The Oak Institute for the Study of International Human Rights at Colby College in Maine is now accepting applications for the 2016 Oak Human Rights Fellowship.
The Oak Human Rights Fellowship is designed to provide a respite for human rights defenders or professionals doing on-the-ground work at some level of personal risk. The fellowship hopes to help provide a break from front-line duties to enable them reflect, write, and communicate their work to the campus community.
The fellowship does not have any age or citizenship requirements. Since it is designed for activists rather than scholars, there are no formal prerequisites. The fellowship appointment is a one-semester appointment as an activist-in-residence during the 2016 fall semester which lasts from mid-August through mid-December 2016. The College provides a stipend of $33,000, housing, healthcare coverage, access to local transportation and other fringe benefits for the stay.
Family members are encouraged to accompany the fellow and limited financial support will be provided for their travel as well.
The fellowship targets human rights activists by region or function and the focus of the search this year is the arts and human rights. This seeks to explore the connection between the arts and human rights giving particular attention to the use of creative expression as a tool to initiate and further discussion of various rights violations.
Eligible candidates for this fellowship may find themselves struggling mightily to exercise the right of creative expression in the face of repression; or they may pursue one or more creative means to advance the causes of peace, freedom and social justice.
The call for nominations welcomes any help in identifying candidates currently or recently involved in on-the-ground activism and who are in need of respite. Applicants from all artistic disciplines who have been subjected to, or are at risk of experiencing, human rights violations as a result of their artistic expression; or those who have used their art to foster greater awareness of particular human rights violations are welcome.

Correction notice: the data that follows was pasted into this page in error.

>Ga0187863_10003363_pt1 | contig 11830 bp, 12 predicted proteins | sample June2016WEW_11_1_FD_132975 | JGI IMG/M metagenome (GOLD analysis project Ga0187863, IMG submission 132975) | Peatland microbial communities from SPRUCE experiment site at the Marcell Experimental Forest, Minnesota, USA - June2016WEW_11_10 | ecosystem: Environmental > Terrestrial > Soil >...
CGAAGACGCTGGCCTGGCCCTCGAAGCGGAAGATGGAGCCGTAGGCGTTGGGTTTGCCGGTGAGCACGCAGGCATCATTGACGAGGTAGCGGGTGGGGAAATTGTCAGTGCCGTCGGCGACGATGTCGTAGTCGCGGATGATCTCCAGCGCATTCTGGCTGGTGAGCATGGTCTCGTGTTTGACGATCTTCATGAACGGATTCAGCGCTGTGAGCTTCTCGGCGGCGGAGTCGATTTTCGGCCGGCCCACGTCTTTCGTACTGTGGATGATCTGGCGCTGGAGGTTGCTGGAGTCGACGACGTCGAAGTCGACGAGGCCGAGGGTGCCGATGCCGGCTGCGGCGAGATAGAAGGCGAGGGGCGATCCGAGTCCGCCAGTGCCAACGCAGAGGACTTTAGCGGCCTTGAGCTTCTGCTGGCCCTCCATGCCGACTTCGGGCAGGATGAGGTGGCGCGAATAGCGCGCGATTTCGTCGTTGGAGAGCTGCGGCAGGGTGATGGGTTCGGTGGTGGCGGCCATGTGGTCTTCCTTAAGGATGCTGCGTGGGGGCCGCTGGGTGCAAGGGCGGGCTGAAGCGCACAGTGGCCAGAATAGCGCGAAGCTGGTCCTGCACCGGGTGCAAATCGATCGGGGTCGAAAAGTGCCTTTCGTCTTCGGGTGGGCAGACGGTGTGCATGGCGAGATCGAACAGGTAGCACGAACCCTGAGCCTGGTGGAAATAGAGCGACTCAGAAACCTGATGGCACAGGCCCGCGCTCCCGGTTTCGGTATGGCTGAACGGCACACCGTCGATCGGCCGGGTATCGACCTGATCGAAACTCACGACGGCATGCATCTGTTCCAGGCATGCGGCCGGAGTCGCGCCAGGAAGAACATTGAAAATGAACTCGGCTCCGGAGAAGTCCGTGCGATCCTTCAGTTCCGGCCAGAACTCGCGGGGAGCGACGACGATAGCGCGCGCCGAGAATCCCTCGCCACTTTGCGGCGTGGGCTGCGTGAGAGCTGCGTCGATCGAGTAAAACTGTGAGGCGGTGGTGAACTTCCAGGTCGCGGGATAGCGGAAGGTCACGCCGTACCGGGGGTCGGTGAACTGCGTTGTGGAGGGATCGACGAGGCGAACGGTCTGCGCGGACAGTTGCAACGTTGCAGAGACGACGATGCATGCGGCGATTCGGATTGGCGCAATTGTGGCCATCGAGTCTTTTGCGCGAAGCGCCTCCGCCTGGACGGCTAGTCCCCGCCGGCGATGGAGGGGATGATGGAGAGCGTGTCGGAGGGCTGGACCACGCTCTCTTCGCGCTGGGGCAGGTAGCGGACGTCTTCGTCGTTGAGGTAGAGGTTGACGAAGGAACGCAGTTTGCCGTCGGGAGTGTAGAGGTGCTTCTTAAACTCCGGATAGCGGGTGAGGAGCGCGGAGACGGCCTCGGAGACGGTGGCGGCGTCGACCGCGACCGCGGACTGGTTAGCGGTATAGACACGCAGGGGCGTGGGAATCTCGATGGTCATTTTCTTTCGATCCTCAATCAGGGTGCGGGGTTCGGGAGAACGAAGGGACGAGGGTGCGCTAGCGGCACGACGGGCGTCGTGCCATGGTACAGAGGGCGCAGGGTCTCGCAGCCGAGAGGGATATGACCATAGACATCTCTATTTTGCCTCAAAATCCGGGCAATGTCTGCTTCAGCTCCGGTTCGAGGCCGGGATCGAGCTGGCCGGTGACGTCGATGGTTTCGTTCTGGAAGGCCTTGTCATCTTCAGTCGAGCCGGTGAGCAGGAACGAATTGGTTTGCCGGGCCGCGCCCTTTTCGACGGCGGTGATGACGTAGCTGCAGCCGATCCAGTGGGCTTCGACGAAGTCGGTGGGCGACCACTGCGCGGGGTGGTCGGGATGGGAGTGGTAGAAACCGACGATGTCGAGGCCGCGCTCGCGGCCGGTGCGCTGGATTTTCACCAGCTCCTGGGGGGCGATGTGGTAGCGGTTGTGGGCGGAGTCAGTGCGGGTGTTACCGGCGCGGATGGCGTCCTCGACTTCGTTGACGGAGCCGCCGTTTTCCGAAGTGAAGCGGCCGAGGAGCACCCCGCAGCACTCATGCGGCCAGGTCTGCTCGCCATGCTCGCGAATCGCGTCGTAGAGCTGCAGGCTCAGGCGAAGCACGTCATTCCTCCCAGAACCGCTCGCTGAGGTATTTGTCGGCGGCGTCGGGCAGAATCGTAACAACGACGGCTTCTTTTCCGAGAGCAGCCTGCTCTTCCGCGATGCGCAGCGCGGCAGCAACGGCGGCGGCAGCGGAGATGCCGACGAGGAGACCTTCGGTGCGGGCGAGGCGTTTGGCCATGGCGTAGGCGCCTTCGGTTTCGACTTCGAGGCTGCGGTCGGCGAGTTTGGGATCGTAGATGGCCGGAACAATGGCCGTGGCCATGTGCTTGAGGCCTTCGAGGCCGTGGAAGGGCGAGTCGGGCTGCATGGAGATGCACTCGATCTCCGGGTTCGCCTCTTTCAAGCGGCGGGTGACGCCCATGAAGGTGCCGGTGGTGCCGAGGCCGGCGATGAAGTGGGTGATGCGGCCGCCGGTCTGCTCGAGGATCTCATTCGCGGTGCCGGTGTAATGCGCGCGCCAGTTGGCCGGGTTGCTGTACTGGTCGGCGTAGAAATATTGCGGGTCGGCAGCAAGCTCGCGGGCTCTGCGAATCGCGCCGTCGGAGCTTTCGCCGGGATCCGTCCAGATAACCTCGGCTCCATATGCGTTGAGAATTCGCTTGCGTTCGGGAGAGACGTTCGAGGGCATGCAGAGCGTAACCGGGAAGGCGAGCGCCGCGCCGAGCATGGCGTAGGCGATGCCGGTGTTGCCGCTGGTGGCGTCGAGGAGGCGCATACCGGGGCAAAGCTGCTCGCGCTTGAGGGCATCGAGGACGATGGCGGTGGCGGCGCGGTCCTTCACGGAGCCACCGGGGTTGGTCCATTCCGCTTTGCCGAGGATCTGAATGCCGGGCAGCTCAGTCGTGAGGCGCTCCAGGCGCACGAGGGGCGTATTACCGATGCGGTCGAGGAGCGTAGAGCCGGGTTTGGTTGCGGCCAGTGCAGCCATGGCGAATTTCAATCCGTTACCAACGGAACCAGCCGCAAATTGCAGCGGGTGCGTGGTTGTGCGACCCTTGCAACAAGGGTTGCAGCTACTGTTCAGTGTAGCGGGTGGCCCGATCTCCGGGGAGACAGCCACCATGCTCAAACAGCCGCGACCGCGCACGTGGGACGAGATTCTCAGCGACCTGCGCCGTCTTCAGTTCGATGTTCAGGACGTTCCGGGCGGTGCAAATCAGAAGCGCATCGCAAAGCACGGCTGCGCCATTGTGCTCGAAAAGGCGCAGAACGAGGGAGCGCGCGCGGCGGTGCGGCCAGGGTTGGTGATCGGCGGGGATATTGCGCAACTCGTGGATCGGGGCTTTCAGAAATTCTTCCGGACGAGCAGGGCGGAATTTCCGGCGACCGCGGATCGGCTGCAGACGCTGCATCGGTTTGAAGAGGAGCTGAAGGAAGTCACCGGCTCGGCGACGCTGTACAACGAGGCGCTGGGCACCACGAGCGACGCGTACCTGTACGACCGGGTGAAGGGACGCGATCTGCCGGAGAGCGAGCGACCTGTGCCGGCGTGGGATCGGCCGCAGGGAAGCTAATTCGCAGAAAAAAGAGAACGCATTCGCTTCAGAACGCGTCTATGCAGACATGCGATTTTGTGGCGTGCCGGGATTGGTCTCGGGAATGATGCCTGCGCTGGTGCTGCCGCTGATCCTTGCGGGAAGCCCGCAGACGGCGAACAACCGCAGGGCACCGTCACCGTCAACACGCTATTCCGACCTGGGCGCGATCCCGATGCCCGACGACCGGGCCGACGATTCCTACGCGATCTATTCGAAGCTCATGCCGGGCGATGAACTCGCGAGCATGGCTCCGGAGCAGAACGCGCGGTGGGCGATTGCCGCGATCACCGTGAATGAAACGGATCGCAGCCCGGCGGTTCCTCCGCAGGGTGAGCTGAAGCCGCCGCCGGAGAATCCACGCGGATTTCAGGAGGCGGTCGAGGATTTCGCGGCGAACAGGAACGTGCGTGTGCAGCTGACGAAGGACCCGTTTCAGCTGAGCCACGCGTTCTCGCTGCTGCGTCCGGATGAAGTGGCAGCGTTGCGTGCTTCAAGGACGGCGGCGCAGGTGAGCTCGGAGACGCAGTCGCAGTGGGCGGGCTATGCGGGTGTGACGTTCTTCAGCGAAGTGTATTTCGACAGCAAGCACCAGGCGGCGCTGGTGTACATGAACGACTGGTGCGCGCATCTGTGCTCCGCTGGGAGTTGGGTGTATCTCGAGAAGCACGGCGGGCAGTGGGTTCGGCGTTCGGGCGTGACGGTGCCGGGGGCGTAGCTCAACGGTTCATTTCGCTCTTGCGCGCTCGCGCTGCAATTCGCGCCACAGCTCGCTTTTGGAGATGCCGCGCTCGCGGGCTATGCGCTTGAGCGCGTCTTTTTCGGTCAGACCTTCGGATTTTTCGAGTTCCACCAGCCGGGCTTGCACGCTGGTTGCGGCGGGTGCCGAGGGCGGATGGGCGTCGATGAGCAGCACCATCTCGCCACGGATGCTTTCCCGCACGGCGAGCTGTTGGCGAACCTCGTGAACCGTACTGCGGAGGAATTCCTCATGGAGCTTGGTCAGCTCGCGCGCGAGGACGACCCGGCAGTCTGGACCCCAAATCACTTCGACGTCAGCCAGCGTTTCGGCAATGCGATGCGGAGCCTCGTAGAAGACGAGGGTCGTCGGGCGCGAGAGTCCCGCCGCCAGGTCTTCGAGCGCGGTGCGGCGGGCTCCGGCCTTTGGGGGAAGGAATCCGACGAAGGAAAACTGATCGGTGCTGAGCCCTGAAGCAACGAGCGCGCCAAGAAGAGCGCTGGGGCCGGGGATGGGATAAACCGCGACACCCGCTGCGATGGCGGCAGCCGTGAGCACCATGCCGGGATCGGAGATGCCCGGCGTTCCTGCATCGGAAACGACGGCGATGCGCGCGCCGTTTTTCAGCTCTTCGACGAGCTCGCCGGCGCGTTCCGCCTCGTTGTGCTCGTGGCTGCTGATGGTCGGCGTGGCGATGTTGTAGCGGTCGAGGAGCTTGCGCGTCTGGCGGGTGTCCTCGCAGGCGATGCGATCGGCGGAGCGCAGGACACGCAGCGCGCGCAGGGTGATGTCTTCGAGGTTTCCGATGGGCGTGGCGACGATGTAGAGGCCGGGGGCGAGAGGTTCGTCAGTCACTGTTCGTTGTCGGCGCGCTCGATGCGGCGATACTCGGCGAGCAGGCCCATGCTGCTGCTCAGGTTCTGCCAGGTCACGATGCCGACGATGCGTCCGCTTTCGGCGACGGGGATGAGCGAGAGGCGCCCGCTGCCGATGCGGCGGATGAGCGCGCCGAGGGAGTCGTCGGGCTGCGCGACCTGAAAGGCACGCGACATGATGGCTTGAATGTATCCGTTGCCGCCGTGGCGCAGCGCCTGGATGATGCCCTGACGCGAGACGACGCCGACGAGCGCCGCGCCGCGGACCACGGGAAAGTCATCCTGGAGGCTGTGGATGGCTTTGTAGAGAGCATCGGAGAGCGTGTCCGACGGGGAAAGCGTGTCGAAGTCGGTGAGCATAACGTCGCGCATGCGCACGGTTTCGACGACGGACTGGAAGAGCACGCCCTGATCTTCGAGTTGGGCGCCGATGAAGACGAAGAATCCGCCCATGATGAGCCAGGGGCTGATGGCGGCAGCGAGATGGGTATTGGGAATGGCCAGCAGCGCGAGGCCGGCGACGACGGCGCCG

Nominations from NGOs, journalists, human rights lawyers, and academics that are most likely to know of the work of on-the-ground professionals are highly welcome.
All nominations are to be submitted no later than November 6, 2015. Nominees will be contacted and encouraged to apply but eligible candidate are also encouraged to apply directly. Nomination letters will become part of the applicant’s file, underscoring recognition of such a person’s important contributions to human rights activism.
The deadline for completed applications is December 4, 2015.
This fellowship is sponsored by the Oak Foundation based in Geneva and modeled after a Turkish woman trained at the International Center for the Rehabilitation of Torture Victims in Copenhagen (which they also support) who lobbies against torture and other inhuman prison conditions despite death threats and harassment.
The first Oak Fellow was a Pakistani journalist who was jailed for his reporting on child bonded labor. Another was a Congolese activist who founded an NGO to protect civilians from political violence in one of the most war-torn parts of the eastern Congo near the Rwandan border. The rationale is that these are the people who most need a respite from difficult front-line duties for the purposes of reflection, writing, and communicating their work to the campus community.
The fellow must have a functional level of verbal ability in English. The fellow is required to lead a seminar class that meets once a week and the discussion will take place in English.
Emphasis is placed on the fellow being an individual who needs a break from the intensity of front line work. It is not a training program for someone at the earlier stages of human rights work nor is it a traditional academic sabbatical.
For more information, visit www.colby.edu/oakinstitute. The Frequently Asked Questions section can clarify all terms and eligibility.
Final selection will be announced no later than April 15, 2016.